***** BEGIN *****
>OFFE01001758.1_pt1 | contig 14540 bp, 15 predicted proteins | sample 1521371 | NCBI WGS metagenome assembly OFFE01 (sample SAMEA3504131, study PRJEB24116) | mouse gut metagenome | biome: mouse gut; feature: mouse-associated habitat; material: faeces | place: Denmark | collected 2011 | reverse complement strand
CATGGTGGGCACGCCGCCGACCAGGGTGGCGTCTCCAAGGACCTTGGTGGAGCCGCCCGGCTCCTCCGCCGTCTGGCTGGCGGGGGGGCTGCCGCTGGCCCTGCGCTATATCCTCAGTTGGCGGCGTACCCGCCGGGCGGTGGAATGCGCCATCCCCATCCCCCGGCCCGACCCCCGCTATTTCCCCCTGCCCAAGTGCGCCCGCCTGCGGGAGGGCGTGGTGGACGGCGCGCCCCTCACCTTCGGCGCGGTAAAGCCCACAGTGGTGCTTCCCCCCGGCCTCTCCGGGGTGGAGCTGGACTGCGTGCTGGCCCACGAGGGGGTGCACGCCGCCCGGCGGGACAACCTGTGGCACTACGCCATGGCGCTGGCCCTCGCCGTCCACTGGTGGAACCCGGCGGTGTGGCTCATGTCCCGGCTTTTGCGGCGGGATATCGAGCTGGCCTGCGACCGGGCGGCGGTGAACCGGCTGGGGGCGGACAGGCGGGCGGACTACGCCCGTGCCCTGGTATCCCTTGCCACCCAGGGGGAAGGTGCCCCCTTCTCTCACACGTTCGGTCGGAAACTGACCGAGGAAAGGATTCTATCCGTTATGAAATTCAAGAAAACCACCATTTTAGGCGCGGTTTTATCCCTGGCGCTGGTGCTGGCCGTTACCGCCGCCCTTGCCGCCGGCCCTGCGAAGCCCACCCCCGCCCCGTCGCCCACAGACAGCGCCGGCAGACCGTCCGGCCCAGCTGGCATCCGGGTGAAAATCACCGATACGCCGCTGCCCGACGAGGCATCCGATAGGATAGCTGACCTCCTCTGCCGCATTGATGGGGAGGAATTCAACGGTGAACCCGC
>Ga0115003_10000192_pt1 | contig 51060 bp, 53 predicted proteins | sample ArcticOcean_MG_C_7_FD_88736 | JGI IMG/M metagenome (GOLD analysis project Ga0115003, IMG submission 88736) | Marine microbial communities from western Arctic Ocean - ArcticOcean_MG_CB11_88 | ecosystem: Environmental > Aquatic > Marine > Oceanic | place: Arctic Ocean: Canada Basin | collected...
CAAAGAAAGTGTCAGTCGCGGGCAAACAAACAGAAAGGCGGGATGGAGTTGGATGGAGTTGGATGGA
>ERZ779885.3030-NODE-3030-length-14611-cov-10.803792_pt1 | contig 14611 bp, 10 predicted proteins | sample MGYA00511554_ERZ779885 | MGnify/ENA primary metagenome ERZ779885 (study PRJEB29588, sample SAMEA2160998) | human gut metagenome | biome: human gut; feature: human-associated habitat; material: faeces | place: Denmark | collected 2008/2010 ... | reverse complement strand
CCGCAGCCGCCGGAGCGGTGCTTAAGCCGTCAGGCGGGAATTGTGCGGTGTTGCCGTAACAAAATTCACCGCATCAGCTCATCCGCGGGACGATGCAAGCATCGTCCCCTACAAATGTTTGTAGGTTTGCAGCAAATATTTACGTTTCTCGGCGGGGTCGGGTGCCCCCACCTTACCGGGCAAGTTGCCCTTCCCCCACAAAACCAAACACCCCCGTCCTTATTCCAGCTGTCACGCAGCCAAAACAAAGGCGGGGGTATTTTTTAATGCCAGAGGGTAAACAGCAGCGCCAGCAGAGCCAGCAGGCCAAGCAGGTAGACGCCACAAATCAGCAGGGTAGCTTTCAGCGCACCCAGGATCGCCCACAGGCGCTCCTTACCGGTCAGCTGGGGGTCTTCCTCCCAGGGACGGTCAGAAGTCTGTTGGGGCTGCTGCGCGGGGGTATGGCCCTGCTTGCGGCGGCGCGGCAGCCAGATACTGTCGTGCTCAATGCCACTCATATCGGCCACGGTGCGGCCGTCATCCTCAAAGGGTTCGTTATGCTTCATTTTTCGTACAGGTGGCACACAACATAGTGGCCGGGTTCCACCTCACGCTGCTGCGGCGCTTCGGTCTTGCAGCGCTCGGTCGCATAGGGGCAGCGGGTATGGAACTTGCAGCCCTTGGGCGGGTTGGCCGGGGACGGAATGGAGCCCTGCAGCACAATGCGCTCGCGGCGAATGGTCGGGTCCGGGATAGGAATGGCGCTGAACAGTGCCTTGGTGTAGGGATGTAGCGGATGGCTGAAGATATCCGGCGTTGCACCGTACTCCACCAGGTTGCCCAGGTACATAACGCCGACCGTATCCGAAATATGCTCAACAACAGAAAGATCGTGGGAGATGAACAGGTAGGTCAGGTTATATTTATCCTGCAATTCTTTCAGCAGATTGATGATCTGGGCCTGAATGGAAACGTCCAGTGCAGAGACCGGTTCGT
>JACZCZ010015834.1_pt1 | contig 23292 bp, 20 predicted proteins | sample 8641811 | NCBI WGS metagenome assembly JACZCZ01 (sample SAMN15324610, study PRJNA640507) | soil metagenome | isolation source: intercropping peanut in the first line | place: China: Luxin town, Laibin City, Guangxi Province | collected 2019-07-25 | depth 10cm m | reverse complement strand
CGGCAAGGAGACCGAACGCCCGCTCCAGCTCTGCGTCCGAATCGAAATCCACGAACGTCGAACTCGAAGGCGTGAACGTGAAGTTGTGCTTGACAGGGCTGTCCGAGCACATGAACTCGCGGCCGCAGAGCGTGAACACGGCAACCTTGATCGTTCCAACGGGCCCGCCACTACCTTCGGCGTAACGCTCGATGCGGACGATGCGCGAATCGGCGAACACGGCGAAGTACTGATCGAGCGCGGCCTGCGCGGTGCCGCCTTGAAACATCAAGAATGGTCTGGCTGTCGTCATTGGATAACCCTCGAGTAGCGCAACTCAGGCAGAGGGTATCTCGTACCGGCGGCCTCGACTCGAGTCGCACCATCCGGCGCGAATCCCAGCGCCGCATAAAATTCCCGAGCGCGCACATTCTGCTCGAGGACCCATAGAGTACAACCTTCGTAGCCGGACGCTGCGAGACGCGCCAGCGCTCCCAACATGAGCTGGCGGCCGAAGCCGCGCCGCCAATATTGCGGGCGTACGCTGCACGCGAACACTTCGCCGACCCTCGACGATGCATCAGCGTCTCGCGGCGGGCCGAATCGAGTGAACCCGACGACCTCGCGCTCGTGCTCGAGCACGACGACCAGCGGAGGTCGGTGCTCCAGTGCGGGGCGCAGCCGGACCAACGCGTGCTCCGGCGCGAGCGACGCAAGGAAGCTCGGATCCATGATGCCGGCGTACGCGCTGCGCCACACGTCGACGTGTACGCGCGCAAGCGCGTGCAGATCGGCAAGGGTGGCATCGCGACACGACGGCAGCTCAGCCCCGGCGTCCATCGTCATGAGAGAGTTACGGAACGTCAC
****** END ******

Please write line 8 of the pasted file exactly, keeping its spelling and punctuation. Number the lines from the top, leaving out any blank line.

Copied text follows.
CGGCAAGGAGACCGAACGCCCGCTCCAGCTCTGCGTCCGAATCGAAATCCACGAACGTCGAACTCGAAGGCGTGAACGTGAAGTTGTGCTTGACAGGGCTGTCCGAGCACATGAACTCGCGGCCGCAGAGCGTGAACACGGCAACCTTGATCGTTCCAACGGGCCCGCCACTACCTTCGGCGTAACGCTCGATGCGGACGATGCGCGAATCGGCGAACACGGCGAAGTACTGATCGAGCGCGGCCTGCGCGGTGCCGCCTTGAAACATCAAGAATGGTCTGGCTGTCGTCATTGGATAACCCTCGAGTAGCGCAACTCAGGCAGAGGGTATCTCGTACCGGCGGCCTCGACTCGAGTCGCACCATCCGGCGCGAATCCCAGCGCCGCATAAAATTCCCGAGCGCGCACATTCTGCTCGAGGACCCATAGAGTACAACCTTCGTAGCCGGACGCTGCGAGACGCGCCAGCGCTCCCAACATGAGCTGGCGGCCGAAGCCGCGCCGCCAATATTGCGGGCGTACGCTGCACGCGAACACTTCGCCGACCCTCGACGATGCATCAGCGTCTCGCGGCGGGCCGAATCGAGTGAACCCGACGACCTCGCGCTCGTGCTCGAGCACGACGACCAGCGGAGGTCGGTGCTCCAGTGCGGGGCGCAGCCGGACCAACGCGTGCTCCGGCGCGAGCGACGCAAGGAAGCTCGGATCCATGATGCCGGCGTACGCGCTGCGCCACACGTCGACGTGTACGCGCGCAAGCGCGTGCAGATCGGCAAGGGTGGCATCGCGACACGACGGCAGCTCAGCCCCGGCGTCCATCGTCATGAGAGAGTTACGGAACGTCAC